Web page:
How to Write Mystery, Writing

The Four Movements of a Traditional Mystery, Horror, or Thriller Story

Look at almost any traditional mystery or horror story and you’ll find that each follows FOUR movements (are the theories of how films are made/structured). In this discussion, I will be using film to dissect the Four Movements of Mystery and Horror (and in some cases thrillers).

The one thing that Mysteries, Horror, and Thrillers have in common is a Complex Discovery Plot—in which a protagonist, or group of protagonists (as is often the case in horror films), in different stages, discovers the murderer, the evil plot, and/or the monster.

ONSET – The First Movement

The presence of that which needs to be discovered is revealed to the audience or the readers.

 

In Mystery, this most often is the BODY… The discovery of the murder and the protagonist’s need to find out “whodunit.”

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In Horror, this is the introduction of the MONSTER… For example, in Halloween, when the audience meets Michael Myers, who commits gruesome murders as a young boy.

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In Thriller, this is the uncovering of the PLOT… For example, in The Purge: Anarchy when the government attacks a low-income neighborhood, the protagonists need to escape and find out why they’ve been targeted.

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DISCOVERY – The Second Movement

 

In Mystery, this is the SEARCH FOR CLUES… For any fan of mystery, the discovery is the best part. Anyone who’s ever felt a thrill from hearing Sherlock Holmes say, “deductive reasoning,” will understand what I’m talking about.

“It is a capital mistake to theorize before one has data. Insensibly one begins to twist facts to suit theories, instead of theories to suit facts.” Sherlock Holmes –A Scandal in Bohemia.

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In Horror, often the discovery RESISTED by the powers that be… In Halloween, Michael Myers, from the beginning, is presented as a sadistic killer, of which both the audience and the characters are aware. However, when he escapes his cell in a Prison for the Criminally Insane, fifteen years after he committed the murders, he is considered nothing more than a bogeyman by his former town. This, of course, allows him to commit even more murders.

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“You’ve fooled them, haven’t you Michael? But not me.” -Dr. Samuel Loomis

 

In Thrillers, the discovery also leads to RESISTANCE, often by government powers, and evil organizations. Often times in Thrillers, other characters will begin turning against the protagonist, putting them out on their own and making it more difficult for them to uncover the hidden agenda.

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CONFIRMATION – The Third Movement

 

In Mysteries, this is when the FINAL CLUE falls into place… While the character will have confirmed who the murderer is or have final suspicions, often times, the audience or readers will be left unaware. However, they are often given the clues to solve the mystery for themselves.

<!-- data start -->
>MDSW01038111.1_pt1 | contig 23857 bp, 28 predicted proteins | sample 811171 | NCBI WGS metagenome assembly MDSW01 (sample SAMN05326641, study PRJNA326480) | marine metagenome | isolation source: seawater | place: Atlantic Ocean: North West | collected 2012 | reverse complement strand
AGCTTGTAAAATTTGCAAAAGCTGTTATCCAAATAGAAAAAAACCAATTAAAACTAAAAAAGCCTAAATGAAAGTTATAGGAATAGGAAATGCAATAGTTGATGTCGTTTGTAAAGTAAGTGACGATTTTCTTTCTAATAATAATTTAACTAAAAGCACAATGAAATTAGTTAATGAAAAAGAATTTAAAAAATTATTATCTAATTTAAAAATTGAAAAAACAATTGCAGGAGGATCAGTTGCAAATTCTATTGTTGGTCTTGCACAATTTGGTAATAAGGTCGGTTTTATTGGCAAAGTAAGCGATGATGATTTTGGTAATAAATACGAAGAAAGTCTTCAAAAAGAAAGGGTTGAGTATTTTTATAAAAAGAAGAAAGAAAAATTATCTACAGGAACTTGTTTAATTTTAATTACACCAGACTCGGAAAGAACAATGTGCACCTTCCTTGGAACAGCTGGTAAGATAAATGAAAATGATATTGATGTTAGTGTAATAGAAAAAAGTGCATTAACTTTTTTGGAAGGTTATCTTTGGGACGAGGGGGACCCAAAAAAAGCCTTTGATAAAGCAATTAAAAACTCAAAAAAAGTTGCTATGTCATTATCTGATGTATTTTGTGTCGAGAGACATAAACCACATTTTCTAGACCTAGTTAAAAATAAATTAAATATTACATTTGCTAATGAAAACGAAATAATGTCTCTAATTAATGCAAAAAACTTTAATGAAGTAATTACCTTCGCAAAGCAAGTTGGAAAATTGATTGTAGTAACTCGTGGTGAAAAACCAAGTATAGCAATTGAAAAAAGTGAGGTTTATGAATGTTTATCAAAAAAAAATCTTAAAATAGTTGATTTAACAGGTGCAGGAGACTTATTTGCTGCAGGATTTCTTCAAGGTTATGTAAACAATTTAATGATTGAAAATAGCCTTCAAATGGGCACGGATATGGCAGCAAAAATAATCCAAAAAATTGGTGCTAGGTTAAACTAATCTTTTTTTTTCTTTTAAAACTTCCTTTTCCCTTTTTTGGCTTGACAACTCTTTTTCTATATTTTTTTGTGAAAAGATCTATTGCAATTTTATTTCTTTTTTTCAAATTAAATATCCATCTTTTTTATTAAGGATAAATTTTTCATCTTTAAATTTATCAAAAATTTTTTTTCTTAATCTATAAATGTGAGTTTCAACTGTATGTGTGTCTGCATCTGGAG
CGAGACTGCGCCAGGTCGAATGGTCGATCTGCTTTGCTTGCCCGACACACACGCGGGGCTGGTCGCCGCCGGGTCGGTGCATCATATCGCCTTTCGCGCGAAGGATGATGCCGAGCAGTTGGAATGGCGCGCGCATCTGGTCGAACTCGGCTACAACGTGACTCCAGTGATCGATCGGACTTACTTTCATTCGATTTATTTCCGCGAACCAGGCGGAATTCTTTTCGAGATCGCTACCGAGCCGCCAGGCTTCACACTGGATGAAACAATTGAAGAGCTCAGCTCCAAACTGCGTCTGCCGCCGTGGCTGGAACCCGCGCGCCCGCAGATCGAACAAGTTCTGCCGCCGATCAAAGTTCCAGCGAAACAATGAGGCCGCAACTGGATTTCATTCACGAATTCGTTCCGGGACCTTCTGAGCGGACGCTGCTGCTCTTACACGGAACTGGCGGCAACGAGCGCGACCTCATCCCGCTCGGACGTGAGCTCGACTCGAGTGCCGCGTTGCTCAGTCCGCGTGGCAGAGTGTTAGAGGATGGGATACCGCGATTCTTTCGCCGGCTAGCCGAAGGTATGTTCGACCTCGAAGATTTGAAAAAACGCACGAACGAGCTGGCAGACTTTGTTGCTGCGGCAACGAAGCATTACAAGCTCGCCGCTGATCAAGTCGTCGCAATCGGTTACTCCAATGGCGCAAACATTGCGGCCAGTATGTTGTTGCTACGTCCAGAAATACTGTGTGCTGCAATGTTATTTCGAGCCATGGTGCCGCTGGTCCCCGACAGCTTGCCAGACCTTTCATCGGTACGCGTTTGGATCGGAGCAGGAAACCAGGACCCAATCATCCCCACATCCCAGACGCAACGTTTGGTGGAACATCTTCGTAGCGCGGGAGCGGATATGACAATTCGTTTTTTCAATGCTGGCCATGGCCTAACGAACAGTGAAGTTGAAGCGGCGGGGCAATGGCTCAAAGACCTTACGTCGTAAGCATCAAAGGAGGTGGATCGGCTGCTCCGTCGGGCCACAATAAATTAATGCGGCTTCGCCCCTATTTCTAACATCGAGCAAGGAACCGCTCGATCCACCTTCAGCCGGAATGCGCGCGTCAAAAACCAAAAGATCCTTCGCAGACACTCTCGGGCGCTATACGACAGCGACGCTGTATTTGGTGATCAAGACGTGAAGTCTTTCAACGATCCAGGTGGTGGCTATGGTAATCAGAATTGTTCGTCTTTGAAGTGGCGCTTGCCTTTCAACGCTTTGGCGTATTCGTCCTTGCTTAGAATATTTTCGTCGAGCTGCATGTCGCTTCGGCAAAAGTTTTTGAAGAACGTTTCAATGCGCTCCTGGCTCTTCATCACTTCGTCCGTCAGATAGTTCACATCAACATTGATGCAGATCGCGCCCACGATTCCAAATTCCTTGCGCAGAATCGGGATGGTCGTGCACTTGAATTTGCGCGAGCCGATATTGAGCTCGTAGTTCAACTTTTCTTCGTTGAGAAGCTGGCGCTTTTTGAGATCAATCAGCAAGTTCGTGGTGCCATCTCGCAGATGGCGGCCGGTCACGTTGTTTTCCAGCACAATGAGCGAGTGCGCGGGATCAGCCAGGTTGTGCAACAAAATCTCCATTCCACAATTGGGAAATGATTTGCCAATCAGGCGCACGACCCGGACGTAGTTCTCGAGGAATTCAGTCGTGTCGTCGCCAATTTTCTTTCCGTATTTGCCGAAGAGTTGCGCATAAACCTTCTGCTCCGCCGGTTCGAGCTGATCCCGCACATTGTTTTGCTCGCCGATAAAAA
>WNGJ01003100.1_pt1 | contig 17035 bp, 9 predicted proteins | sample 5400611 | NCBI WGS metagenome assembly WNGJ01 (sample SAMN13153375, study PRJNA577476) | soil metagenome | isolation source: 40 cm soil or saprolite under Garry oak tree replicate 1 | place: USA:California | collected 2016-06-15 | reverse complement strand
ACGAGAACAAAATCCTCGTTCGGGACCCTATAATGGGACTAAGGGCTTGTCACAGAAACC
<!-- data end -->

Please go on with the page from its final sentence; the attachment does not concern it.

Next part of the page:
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In Horror, this is when the BODIES DROP… While murders and deaths happen throughout horror films, this moment is when characters cannot hide from the fact that a serial killer, evil demon, or subhuman is among them.

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In Thrillers, this is when the protagonist DECODES the hidden message, their past, their dreams, or a secret symbol. It’s an epiphany moment in which the curtain falls and reality is revealed.

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CONFRONTATION – The Fourth Movement

 

In Mysteries, this is when the protagonist(s) sets the TRAP… This can be clearly seen in any episode of Scooby Doo…the gang sets a trap, they catch the villain and unmask him as an unsavory businessman. The confrontation is the final stand-off between the detective (amateur or professional) and the murderer.

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In Horror, this section is often the longest section in horror and represents the LIFE OR DEATH for the protagonist. At this point, the protagonist(s) must defeat the monster if they want to live. What makes the horror genre so terrifying is the confrontation of the monster, it heightens the tension and fear as the odds are stacked against the protagonist. In other words, humanity marches out.

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In Thrillers, this section often plays out as the TAKE DOWN… The protagonist must bring down the villain and like in the horror genre, this is often a life or death scenario. However, like the mystery genre, the thriller protagonist must set a trap that often proves their innocence or proves them correct.

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Every movement plays the game of probability, making the thing the audience wants most seem highly improbable (this can even be seen in Romantic Comedies). Every movie, in every genre, gives more or less significance or plot-time to each movement. Sometimes the Discovery gets the most screen time and other times it’s the Confrontation, both can be effective.

For further reading, check out The Philosophy of Horror: Or, Paradoxes of the Heart by Noël Carroll

 

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